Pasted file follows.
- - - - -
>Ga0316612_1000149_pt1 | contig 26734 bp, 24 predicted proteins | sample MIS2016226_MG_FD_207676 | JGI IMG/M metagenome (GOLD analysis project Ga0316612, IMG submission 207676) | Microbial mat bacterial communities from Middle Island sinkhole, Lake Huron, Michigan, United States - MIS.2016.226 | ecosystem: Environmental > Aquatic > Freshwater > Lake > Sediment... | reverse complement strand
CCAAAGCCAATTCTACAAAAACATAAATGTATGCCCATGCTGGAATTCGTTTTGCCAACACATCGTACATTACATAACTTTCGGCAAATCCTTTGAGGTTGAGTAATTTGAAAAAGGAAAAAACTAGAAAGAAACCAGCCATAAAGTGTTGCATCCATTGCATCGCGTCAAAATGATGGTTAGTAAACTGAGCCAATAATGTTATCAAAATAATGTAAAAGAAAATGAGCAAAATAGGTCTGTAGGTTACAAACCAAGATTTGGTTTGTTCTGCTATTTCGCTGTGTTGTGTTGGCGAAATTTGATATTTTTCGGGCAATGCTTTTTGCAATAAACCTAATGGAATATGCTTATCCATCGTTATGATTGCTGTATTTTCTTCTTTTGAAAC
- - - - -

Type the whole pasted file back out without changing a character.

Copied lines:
>Ga0316612_1000149_pt1 | contig 26734 bp, 24 predicted proteins | sample MIS2016226_MG_FD_207676 | JGI IMG/M metagenome (GOLD analysis project Ga0316612, IMG submission 207676) | Microbial mat bacterial communities from Middle Island sinkhole, Lake Huron, Michigan, United States - MIS.2016.226 | ecosystem: Environmental > Aquatic > Freshwater > Lake > Sediment... | reverse complement strand
CCAAAGCCAATTCTACAAAAACATAAATGTATGCCCATGCTGGAATTCGTTTTGCCAACACATCGTACATTACATAACTTTCGGCAAATCCTTTGAGGTTGAGTAATTTGAAAAAGGAAAAAACTAGAAAGAAACCAGCCATAAAGTGTTGCATCCATTGCATCGCGTCAAAATGATGGTTAGTAAACTGAGCCAATAATGTTATCAAAATAATGTAAAAGAAAATGAGCAAAATAGGTCTGTAGGTTACAAACCAAGATTTGGTTTGTTCTGCTATTTCGCTGTGTTGTGTTGGCGAAATTTGATATTTTTCGGGCAATGCTTTTTGCAATAAACCTAATGGAATATGCTTATCCATCGTTATGATTGCTGTATTTTCTTCTTTTGAAAC